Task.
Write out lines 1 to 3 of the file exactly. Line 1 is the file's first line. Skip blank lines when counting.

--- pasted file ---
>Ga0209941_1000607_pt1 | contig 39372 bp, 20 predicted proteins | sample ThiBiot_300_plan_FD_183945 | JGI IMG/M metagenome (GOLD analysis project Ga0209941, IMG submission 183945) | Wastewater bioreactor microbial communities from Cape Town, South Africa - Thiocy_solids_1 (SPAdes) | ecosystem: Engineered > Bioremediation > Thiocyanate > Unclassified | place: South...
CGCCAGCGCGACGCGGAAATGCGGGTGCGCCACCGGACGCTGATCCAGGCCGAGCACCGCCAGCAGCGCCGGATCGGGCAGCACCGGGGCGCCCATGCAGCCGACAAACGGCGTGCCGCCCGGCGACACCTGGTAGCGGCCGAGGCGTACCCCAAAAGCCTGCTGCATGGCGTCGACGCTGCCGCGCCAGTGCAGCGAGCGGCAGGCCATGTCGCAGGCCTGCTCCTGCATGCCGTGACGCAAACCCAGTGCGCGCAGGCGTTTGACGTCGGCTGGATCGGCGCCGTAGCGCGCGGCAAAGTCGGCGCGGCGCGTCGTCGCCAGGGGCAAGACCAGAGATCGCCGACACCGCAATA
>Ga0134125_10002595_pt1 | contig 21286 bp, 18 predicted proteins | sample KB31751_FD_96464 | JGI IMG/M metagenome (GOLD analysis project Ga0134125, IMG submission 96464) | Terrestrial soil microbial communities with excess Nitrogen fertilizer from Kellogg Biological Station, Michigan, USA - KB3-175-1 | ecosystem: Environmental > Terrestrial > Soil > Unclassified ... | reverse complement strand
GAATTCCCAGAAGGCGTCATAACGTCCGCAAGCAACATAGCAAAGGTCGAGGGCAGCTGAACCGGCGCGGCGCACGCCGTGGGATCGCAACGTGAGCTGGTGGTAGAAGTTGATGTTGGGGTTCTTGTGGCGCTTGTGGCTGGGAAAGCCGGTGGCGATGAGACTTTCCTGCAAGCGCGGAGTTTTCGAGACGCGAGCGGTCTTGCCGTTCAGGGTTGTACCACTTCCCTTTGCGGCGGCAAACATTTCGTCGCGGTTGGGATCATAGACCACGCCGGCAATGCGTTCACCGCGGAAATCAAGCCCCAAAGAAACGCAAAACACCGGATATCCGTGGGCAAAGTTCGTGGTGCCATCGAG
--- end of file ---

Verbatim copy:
>Ga0209941_1000607_pt1 | contig 39372 bp, 20 predicted proteins | sample ThiBiot_300_plan_FD_183945 | JGI IMG/M metagenome (GOLD analysis project Ga0209941, IMG submission 183945) | Wastewater bioreactor microbial communities from Cape Town, South Africa - Thiocy_solids_1 (SPAdes) | ecosystem: Engineered > Bioremediation > Thiocyanate > Unclassified | place: South...
CGCCAGCGCGACGCGGAAATGCGGGTGCGCCACCGGACGCTGATCCAGGCCGAGCACCGCCAGCAGCGCCGGATCGGGCAGCACCGGGGCGCCCATGCAGCCGACAAACGGCGTGCCGCCCGGCGACACCTGGTAGCGGCCGAGGCGTACCCCAAAAGCCTGCTGCATGGCGTCGACGCTGCCGCGCCAGTGCAGCGAGCGGCAGGCCATGTCGCAGGCCTGCTCCTGCATGCCGTGACGCAAACCCAGTGCGCGCAGGCGTTTGACGTCGGCTGGATCGGCGCCGTAGCGCGCGGCAAAGTCGGCGCGGCGCGTCGTCGCCAGGGGCAAGACCAGAGATCGCCGACACCGCAATA
>Ga0134125_10002595_pt1 | contig 21286 bp, 18 predicted proteins | sample KB31751_FD_96464 | JGI IMG/M metagenome (GOLD analysis project Ga0134125, IMG submission 96464) | Terrestrial soil microbial communities with excess Nitrogen fertilizer from Kellogg Biological Station, Michigan, USA - KB3-175-1 | ecosystem: Environmental > Terrestrial > Soil > Unclassified ... | reverse complement strand